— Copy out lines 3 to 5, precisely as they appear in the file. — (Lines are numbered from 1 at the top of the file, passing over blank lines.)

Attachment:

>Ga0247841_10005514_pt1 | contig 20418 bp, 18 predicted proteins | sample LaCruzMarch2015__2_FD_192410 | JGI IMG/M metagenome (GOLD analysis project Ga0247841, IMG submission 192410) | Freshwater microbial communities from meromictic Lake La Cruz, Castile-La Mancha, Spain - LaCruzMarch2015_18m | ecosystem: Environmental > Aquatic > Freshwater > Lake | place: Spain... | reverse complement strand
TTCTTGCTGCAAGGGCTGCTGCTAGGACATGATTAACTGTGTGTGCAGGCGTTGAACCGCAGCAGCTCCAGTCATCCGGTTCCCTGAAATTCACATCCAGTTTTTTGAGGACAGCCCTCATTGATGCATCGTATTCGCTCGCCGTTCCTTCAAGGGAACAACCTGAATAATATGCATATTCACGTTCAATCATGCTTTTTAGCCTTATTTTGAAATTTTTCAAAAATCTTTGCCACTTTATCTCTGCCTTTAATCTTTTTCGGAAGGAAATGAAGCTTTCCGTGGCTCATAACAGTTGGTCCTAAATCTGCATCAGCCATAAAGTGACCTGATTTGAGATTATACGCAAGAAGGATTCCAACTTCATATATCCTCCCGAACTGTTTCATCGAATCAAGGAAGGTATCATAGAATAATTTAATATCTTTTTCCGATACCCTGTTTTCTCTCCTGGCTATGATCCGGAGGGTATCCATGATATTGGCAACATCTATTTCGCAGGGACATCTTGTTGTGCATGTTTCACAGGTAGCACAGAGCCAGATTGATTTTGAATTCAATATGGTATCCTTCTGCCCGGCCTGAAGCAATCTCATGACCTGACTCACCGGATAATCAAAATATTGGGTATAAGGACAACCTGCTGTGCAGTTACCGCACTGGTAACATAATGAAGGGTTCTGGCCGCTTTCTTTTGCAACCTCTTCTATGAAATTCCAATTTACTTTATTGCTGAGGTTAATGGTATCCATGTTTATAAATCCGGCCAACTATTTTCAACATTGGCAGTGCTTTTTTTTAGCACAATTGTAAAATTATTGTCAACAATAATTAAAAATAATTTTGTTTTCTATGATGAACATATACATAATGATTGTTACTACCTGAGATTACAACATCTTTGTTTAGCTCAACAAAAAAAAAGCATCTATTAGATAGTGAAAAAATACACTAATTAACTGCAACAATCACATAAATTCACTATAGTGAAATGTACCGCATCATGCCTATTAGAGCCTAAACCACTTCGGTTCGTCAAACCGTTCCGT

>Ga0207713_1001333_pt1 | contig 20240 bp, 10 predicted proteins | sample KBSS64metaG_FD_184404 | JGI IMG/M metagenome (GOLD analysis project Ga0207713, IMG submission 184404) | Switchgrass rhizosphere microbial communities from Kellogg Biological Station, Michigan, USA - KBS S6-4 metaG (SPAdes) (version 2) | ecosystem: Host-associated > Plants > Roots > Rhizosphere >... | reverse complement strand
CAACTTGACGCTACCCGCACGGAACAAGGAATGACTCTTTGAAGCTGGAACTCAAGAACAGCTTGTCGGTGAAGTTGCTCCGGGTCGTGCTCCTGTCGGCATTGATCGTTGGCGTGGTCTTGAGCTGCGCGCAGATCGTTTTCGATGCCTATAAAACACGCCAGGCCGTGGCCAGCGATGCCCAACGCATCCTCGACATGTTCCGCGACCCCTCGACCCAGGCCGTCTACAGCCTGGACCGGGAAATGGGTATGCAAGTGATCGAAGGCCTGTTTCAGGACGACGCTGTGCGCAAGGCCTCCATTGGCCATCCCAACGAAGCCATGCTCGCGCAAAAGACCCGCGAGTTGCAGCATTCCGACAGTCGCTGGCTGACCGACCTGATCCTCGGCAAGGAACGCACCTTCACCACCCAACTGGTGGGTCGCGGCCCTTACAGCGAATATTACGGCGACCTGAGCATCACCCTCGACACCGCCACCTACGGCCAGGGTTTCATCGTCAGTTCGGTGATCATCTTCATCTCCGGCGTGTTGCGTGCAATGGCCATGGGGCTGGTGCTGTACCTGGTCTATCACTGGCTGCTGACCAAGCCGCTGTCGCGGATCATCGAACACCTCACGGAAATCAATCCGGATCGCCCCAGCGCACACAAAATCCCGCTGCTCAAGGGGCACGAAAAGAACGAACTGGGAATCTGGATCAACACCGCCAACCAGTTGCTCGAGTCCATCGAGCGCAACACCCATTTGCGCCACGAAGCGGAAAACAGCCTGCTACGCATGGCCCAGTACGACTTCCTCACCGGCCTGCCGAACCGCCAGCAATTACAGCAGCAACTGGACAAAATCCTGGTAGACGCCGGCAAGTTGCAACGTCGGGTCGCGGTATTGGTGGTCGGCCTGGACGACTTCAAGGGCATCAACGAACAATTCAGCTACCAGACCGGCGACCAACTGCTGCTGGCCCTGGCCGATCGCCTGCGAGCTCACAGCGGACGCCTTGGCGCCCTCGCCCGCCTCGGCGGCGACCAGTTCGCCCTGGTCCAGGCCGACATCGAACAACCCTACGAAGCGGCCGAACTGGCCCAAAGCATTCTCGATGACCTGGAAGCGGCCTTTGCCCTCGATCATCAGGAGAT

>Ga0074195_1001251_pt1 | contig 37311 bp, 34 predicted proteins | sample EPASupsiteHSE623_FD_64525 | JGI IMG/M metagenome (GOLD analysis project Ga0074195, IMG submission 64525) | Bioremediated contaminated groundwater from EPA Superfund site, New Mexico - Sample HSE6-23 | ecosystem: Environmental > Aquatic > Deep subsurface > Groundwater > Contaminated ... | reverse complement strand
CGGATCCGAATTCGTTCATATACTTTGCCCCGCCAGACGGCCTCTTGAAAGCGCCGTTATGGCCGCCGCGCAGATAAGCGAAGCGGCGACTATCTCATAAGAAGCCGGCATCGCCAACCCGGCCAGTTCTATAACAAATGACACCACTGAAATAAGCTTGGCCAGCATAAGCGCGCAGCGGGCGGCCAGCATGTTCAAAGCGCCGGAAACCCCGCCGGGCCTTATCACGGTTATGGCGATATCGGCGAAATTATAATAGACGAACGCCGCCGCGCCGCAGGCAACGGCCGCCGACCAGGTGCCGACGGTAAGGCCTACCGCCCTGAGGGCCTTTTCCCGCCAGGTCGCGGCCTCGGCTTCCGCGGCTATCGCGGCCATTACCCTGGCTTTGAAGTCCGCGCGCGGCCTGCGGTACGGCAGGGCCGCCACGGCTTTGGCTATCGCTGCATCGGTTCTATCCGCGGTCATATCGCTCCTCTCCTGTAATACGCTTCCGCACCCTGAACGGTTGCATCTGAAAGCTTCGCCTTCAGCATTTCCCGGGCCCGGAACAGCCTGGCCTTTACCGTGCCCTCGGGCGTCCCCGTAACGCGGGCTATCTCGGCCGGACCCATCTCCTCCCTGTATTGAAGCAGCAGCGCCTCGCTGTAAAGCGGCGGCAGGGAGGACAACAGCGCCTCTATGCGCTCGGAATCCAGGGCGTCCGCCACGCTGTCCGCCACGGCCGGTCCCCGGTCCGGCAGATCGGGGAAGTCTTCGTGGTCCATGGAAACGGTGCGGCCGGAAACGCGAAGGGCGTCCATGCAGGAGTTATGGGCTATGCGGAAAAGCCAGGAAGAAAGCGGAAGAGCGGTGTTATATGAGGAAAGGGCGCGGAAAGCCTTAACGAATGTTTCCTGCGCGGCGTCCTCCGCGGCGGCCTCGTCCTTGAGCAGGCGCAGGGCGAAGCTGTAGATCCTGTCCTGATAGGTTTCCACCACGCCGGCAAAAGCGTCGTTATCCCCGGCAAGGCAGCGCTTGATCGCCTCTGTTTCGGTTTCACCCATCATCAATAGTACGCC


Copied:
>Ga0207713_1001333_pt1 | contig 20240 bp, 10 predicted proteins | sample KBSS64metaG_FD_184404 | JGI IMG/M metagenome (GOLD analysis project Ga0207713, IMG submission 184404) | Switchgrass rhizosphere microbial communities from Kellogg Biological Station, Michigan, USA - KBS S6-4 metaG (SPAdes) (version 2) | ecosystem: Host-associated > Plants > Roots > Rhizosphere >... | reverse complement strand
CAACTTGACGCTACCCGCACGGAACAAGGAATGACTCTTTGAAGCTGGAACTCAAGAACAGCTTGTCGGTGAAGTTGCTCCGGGTCGTGCTCCTGTCGGCATTGATCGTTGGCGTGGTCTTGAGCTGCGCGCAGATCGTTTTCGATGCCTATAAAACACGCCAGGCCGTGGCCAGCGATGCCCAACGCATCCTCGACATGTTCCGCGACCCCTCGACCCAGGCCGTCTACAGCCTGGACCGGGAAATGGGTATGCAAGTGATCGAAGGCCTGTTTCAGGACGACGCTGTGCGCAAGGCCTCCATTGGCCATCCCAACGAAGCCATGCTCGCGCAAAAGACCCGCGAGTTGCAGCATTCCGACAGTCGCTGGCTGACCGACCTGATCCTCGGCAAGGAACGCACCTTCACCACCCAACTGGTGGGTCGCGGCCCTTACAGCGAATATTACGGCGACCTGAGCATCACCCTCGACACCGCCACCTACGGCCAGGGTTTCATCGTCAGTTCGGTGATCATCTTCATCTCCGGCGTGTTGCGTGCAATGGCCATGGGGCTGGTGCTGTACCTGGTCTATCACTGGCTGCTGACCAAGCCGCTGTCGCGGATCATCGAACACCTCACGGAAATCAATCCGGATCGCCCCAGCGCACACAAAATCCCGCTGCTCAAGGGGCACGAAAAGAACGAACTGGGAATCTGGATCAACACCGCCAACCAGTTGCTCGAGTCCATCGAGCGCAACACCCATTTGCGCCACGAAGCGGAAAACAGCCTGCTACGCATGGCCCAGTACGACTTCCTCACCGGCCTGCCGAACCGCCAGCAATTACAGCAGCAACTGGACAAAATCCTGGTAGACGCCGGCAAGTTGCAACGTCGGGTCGCGGTATTGGTGGTCGGCCTGGACGACTTCAAGGGCATCAACGAACAATTCAGCTACCAGACCGGCGACCAACTGCTGCTGGCCCTGGCCGATCGCCTGCGAGCTCACAGCGGACGCCTTGGCGCCCTCGCCCGCCTCGGCGGCGACCAGTTCGCCCTGGTCCAGGCCGACATCGAACAACCCTACGAAGCGGCCGAACTGGCCCAAAGCATTCTCGATGACCTGGAAGCGGCCTTTGCCCTCGATCATCAGGAGAT

>Ga0074195_1001251_pt1 | contig 37311 bp, 34 predicted proteins | sample EPASupsiteHSE623_FD_64525 | JGI IMG/M metagenome (GOLD analysis project Ga0074195, IMG submission 64525) | Bioremediated contaminated groundwater from EPA Superfund site, New Mexico - Sample HSE6-23 | ecosystem: Environmental > Aquatic > Deep subsurface > Groundwater > Contaminated ... | reverse complement strand